Course dates: September 10 – October 19, 2012
Media: Radio, Television and internet
Type of Diploma: Certificate
RNTC application deadline: January 15, 2012
NFP applications: online between November 1, 2011 and February 1, 2012 (on paper until January 1, 2012)
Deadline non fellowship applicants: July 15, 2012
To strengthen the capacity of broadcast, print and online journalists and of the organisations they work for to use the Internet for the purposes of research, publication and distribution.
Journalism and the Internet
The Internet is an exciting medium for journalists and media organisations. Journalists can find a wealth of information, previously difficult to obtain, which can help them in their research and in keeping abreast of events and trends. The speed of the internet and its growing ubiquity (thanks also to the rise of mobile phones) means that it is increasingly for journalists the first medium on which their stories appear. On the internet they can present their news stories in new and attractive ways, supported by additional background material, using a variety of media, and stored in dossiers and archives for later retrieval. The rapid evolution of interactive technologies and social media also mean that, more than ever, journalists can engage with their audiences and readers.
As an integrated medium of publication, distribution and communication, in which the traditional, clear-cut divisions between text, graphics, audio and video are blurred, the internet poses a lot of challenges. Journalists, who saw themselves first and foremost as print or broadcast journalists now work as ‘content providers’ in multimedia newsrooms, generating material for a variety of different media platforms.
The principles of interactivity and non-linearity require that information for the internet has to be ordered and presented differently. Its multimedia nature also makes organisational demands. New structures have to be designed to cope with the new ways of production, publication and distribution. New ways of working pose a challenge to established working practices and attitudes. New business models have to be developed and adopted.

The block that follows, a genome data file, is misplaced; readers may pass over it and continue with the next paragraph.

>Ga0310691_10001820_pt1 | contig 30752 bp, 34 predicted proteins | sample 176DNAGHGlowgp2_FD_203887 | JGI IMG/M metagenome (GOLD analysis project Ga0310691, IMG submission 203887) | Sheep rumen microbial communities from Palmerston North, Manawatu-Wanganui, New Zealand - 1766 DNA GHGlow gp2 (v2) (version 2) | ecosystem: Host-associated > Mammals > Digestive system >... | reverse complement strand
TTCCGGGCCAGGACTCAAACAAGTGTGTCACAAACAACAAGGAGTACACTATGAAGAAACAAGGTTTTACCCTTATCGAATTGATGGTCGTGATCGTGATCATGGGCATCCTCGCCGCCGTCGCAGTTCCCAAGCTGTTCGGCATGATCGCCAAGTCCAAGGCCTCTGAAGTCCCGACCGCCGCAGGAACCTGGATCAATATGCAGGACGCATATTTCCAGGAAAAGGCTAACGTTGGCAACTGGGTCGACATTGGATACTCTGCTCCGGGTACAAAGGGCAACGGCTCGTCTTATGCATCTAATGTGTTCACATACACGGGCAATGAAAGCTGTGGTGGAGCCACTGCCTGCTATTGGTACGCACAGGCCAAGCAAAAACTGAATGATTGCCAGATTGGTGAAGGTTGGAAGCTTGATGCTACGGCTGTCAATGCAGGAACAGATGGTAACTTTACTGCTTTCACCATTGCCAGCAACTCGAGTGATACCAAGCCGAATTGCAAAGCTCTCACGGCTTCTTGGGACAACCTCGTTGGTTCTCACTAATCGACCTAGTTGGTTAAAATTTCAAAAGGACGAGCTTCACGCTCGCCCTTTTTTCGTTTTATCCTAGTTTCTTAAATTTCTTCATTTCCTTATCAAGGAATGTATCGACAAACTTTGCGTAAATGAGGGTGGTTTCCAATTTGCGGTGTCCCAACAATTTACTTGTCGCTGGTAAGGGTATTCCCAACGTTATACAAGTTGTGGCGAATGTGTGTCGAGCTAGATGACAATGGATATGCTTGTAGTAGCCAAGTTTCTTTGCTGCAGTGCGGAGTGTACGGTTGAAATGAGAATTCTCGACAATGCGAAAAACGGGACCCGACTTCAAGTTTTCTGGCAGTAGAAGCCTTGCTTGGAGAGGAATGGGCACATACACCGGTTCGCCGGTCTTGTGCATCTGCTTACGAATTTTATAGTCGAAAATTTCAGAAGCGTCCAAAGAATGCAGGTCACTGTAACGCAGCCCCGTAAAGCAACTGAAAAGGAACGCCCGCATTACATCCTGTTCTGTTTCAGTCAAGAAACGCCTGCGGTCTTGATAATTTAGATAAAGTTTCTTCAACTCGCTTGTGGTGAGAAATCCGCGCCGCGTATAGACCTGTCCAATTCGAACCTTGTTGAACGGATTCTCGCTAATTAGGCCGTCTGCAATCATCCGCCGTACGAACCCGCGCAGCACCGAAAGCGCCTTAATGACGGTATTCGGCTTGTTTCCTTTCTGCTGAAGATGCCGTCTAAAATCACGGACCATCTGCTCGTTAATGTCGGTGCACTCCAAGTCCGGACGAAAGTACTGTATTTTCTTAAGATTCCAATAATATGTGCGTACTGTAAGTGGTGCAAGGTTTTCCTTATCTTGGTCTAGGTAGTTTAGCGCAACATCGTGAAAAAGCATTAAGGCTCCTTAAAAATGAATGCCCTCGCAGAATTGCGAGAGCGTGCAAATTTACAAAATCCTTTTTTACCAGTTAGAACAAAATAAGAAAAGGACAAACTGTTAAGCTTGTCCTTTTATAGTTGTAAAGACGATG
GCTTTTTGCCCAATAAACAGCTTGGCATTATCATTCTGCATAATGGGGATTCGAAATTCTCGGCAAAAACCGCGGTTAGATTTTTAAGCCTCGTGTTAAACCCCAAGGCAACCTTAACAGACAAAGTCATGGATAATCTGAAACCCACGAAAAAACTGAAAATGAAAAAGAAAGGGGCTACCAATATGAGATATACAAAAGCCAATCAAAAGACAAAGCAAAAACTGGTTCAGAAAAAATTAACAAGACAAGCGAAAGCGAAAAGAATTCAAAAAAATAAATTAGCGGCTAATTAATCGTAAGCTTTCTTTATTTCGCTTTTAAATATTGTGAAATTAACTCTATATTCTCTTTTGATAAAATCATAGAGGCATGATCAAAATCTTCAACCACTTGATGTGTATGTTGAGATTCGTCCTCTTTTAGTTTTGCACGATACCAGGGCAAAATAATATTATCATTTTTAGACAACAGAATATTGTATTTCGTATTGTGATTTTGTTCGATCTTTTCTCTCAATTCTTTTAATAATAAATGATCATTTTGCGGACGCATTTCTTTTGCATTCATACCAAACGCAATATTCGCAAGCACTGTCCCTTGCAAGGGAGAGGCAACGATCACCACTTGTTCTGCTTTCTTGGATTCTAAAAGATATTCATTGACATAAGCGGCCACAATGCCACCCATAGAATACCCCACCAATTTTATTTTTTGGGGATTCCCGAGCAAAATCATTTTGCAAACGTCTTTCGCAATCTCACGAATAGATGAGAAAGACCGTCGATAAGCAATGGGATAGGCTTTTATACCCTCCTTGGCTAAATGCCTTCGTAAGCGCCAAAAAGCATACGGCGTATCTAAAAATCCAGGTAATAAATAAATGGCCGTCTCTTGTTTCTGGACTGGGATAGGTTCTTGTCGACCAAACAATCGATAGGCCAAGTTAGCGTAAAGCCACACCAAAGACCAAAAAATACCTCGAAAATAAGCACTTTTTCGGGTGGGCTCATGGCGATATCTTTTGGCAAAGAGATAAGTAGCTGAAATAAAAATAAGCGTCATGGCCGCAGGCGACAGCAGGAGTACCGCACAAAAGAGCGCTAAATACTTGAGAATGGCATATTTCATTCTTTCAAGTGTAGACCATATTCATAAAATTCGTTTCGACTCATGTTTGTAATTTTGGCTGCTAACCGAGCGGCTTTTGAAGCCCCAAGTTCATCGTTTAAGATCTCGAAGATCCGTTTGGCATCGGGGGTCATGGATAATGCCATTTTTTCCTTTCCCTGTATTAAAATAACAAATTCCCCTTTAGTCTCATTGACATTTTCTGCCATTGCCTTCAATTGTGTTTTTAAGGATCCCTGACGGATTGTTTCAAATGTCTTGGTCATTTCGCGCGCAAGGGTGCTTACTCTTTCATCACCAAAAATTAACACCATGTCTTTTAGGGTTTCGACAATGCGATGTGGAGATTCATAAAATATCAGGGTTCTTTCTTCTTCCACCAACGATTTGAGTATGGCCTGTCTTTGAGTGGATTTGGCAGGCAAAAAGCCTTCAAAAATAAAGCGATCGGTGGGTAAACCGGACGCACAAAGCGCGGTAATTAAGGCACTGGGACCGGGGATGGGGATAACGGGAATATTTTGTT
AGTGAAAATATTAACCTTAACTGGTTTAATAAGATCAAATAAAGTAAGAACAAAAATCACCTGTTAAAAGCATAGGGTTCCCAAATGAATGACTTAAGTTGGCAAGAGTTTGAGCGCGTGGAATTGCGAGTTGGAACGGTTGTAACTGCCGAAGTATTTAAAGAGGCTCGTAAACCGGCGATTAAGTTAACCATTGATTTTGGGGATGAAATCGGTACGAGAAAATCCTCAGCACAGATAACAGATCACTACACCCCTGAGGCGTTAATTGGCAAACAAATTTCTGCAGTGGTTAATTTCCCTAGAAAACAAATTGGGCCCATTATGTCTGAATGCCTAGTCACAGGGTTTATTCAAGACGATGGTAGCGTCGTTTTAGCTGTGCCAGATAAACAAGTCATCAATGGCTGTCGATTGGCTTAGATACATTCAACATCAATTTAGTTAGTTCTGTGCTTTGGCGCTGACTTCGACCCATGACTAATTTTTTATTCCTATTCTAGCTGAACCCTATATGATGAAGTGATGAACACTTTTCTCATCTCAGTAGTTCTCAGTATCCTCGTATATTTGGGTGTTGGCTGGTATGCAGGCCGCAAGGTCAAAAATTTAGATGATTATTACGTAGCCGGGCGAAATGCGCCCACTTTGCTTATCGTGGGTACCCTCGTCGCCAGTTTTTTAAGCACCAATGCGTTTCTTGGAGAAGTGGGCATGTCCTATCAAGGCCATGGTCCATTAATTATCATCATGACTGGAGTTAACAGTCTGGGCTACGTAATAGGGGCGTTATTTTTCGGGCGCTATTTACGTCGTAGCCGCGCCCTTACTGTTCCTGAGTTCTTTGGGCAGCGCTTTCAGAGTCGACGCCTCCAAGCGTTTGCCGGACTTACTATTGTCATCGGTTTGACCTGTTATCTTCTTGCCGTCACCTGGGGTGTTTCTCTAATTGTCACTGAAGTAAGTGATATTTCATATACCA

Since the Internet is still a relatively young medium, there is plenty of experimentation and innovation going on. The rise of social networks, ‘civilian journalism’ and the success of ‘YouTube’ mean that the Internet has also become an established competitor of mainstream media for the attention of audiences and readers worldwide. These developments are also changing the traditional role of journalists as well as their relationship with their audiences and readers. To be able to face the challenges of the 21st century, it is important that media organisations and the people who work for adapt to the changes taking place and incorporate them in the way they work.
Who can apply?
All RNTC’s courses are targeted at media professionals from developing countries and countries in transition. If you are working for a media organisation, or an organisation working with the media, you can apply. For all our courses, the following requirements apply:
- you have a minimum of three years working experience in the media
- your employer supports your participation in the training
- you have followed secondary education, and professional education or training in media
- you are used to work with computers
- your speaking and writing skills in English (the course language) are sufficient
Official website : http://www.rntc.nl/content/internet-journalists